Trump added the events are "interesting" and under investigation. He said he'd like to see everything be taken care of by law enforcement instead of private citizens, but he seemed to suggest that Rittenhouse was acting in self-defense.

"I guess he was in very big trouble. He probably would have been killed," he said.

Although Rittenhouse has been documented attending at least one Trump rally, the president criticized Biden for not acknowledging violence coming from his supporters.

'We don't have a family pastor': Jacob Blake's father refutes Trump's account of trying to reach the family
  • Jacob Blake's father refuted President Donald Trump's account of the White House trying to get the Blake family on the phone.
  • Trump said during his press briefing that he was unable to get in touch with the Blakes because "they wanted to have lawyers involved, and I thought that was inappropriate so I didn't do that. But I did speak with the pastor of the family."
  • White House Senior Communications Adviser Ben Williamson tweeted, "The President was referring to the pastor of Julia Jackson—Jacob Blake's mother."
  • The family's attorney later said the president reached out to Jacob Blake's mother's pastor and Trump declined to have a call if their legal team monitored it.

Biden accuses Trump of refusing to 'even acknowledge that there's a racial justice problem in America,' while Trump says he won't meet with Jacob Blake's family when he visits Kenosha
  • Democratic presidential candidate Joe Biden and President Donald Trump painted two opposing perspectives on the issue of racial injustice in light of the police shooting of Jacob Blake.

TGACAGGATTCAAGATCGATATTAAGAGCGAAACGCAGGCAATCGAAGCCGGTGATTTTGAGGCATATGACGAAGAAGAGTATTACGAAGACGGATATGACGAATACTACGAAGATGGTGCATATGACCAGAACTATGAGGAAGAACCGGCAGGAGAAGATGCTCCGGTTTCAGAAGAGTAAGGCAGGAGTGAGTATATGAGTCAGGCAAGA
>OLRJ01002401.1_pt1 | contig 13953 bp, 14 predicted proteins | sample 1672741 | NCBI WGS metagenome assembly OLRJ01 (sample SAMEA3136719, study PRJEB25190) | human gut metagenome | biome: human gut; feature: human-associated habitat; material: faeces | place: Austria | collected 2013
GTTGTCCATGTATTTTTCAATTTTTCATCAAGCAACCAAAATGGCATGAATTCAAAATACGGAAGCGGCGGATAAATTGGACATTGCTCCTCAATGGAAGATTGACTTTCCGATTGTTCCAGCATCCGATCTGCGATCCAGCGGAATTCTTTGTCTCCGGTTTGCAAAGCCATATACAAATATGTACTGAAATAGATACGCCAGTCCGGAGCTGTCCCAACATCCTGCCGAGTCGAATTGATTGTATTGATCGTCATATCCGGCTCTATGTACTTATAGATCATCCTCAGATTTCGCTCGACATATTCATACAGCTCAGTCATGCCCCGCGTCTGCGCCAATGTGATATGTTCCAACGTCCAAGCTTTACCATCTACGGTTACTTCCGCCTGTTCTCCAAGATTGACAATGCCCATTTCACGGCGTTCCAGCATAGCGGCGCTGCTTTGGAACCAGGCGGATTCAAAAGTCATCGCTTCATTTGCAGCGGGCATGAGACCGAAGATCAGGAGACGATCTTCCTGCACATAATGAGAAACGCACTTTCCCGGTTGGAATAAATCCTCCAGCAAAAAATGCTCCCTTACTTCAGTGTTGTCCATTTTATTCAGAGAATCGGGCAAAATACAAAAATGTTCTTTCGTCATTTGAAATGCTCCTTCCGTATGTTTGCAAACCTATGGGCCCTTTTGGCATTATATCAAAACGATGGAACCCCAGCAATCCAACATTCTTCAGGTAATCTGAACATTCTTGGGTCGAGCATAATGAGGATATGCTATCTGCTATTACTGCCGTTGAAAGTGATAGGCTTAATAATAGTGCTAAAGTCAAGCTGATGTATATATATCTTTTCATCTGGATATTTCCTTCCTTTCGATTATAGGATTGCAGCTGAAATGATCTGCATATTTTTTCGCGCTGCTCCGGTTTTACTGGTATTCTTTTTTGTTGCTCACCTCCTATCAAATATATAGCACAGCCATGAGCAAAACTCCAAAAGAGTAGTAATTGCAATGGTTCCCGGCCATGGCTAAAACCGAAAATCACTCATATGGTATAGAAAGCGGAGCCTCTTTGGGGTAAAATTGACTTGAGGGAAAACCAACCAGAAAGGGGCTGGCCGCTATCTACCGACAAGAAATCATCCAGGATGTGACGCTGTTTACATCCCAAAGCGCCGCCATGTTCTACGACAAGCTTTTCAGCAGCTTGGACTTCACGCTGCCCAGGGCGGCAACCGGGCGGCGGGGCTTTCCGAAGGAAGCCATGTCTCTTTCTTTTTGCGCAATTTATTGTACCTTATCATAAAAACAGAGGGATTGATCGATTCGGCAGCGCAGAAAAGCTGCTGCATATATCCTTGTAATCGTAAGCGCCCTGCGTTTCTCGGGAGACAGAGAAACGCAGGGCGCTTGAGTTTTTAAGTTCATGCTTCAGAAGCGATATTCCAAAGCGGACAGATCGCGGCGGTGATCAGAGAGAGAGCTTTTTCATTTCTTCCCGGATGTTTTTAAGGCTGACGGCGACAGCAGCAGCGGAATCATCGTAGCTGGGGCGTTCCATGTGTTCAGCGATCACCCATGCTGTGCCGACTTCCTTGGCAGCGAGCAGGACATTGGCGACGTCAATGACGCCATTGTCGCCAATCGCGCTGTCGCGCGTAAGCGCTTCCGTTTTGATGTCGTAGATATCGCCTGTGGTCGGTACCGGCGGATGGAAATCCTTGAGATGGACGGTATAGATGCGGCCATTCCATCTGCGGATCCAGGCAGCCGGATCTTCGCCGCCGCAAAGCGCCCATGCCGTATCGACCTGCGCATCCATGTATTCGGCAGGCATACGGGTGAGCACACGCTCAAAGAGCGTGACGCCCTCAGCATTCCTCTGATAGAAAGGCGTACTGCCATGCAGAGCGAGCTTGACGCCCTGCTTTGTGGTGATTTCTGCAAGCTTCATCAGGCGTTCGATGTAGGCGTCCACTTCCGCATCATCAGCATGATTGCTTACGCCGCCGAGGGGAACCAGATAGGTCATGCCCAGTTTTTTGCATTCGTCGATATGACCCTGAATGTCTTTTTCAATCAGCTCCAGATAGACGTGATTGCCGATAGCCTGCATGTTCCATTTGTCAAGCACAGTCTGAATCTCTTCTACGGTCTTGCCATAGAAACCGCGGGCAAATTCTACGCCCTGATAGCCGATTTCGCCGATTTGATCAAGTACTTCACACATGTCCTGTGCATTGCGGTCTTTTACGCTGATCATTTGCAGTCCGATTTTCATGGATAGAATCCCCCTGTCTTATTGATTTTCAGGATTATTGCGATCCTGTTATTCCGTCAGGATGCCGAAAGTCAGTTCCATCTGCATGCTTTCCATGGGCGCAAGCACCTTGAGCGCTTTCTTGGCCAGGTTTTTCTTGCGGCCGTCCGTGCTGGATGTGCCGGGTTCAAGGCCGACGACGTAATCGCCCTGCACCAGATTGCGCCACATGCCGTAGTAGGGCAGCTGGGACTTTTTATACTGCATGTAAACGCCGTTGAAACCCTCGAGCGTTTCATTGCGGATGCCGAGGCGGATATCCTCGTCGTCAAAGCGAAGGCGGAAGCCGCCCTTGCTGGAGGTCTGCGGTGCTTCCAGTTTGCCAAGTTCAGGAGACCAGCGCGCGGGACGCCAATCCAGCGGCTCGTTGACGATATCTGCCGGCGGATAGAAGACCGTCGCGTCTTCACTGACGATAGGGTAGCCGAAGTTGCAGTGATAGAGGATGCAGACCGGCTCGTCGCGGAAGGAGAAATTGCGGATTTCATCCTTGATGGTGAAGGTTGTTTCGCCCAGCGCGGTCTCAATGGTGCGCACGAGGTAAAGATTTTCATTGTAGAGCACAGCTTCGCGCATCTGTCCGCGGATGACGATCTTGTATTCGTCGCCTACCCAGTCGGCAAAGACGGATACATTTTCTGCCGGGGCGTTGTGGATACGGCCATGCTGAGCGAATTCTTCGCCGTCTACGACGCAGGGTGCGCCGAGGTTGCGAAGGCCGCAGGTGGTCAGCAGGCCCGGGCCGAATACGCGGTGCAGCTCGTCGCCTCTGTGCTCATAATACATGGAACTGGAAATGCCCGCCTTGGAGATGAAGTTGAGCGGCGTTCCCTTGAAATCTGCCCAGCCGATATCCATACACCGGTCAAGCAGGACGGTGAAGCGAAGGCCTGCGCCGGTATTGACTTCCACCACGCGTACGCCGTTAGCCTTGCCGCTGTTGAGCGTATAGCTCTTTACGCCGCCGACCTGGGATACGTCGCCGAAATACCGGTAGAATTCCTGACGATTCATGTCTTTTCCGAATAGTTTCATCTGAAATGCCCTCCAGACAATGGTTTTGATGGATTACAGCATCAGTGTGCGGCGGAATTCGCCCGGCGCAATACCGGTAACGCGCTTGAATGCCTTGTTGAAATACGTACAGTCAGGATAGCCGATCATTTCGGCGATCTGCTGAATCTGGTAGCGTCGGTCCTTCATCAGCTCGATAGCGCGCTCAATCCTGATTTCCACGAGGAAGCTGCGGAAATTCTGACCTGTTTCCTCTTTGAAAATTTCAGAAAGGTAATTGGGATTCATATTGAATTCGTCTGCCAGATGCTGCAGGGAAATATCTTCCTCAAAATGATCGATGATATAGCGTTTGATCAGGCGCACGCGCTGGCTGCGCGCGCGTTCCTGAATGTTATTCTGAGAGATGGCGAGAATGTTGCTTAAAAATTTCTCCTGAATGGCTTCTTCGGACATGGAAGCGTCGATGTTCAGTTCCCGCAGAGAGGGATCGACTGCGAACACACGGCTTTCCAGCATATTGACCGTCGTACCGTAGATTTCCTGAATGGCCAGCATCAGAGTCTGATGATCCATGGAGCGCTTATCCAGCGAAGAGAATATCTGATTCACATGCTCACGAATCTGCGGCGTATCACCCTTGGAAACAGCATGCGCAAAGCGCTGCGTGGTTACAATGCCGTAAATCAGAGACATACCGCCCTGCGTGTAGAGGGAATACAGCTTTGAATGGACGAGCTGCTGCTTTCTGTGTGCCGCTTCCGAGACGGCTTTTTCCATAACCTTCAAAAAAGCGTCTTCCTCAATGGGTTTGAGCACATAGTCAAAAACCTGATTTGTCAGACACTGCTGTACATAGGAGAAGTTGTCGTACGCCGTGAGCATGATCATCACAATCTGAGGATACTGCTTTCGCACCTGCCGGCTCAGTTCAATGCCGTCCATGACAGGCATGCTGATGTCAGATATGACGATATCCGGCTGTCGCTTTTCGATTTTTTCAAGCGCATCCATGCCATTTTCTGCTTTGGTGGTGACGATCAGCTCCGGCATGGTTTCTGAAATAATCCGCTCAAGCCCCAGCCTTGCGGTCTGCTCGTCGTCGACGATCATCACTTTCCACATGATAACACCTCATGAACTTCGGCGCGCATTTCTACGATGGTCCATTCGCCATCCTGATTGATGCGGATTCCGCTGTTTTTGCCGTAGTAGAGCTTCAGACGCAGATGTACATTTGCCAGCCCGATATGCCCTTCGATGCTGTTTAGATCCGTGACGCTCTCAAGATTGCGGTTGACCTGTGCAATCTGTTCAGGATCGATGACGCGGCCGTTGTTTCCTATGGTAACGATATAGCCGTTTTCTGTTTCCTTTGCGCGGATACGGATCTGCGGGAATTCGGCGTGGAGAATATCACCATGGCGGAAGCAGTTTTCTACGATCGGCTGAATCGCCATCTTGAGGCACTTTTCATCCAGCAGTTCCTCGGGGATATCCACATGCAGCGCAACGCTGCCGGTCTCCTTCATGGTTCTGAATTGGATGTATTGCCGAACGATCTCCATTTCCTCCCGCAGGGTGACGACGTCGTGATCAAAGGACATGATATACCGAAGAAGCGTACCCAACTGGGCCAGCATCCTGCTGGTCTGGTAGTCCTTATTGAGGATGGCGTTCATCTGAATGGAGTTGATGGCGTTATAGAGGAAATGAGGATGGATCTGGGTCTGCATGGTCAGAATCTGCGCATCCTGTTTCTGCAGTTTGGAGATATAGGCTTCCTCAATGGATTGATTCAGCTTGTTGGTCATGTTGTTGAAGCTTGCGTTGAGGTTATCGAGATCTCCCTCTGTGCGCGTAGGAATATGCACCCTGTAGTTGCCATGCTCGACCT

• The president has largely praised law enforcement policing the ongoing protests sparked by Blake's shooting, condemned "rioters" and "looters," and sought to paint Biden as a proponent of the "radical left."
  • In a campaign speech in Pittsburgh on Monday, Biden said "Donald Trump adds fuel to every fire" because he overlooks that "there's a racial justice problem in America."
  • "You know me. You know my heart, and you know my story, my family's story," Biden said. "Ask yourself: Do I look to you like a radical socialist with a soft spot for rioters? Really?"

Trumpism
or Trump-ism

Trumpism refers to the nontraditional political philosophy and approach espoused by US President Donald Trump and his supporters. The term Trumpism can also be used to directly refer to an outrageous or idiosyncratic statement made by Donald Trump.

Trumpisms are Bushisms on steroids.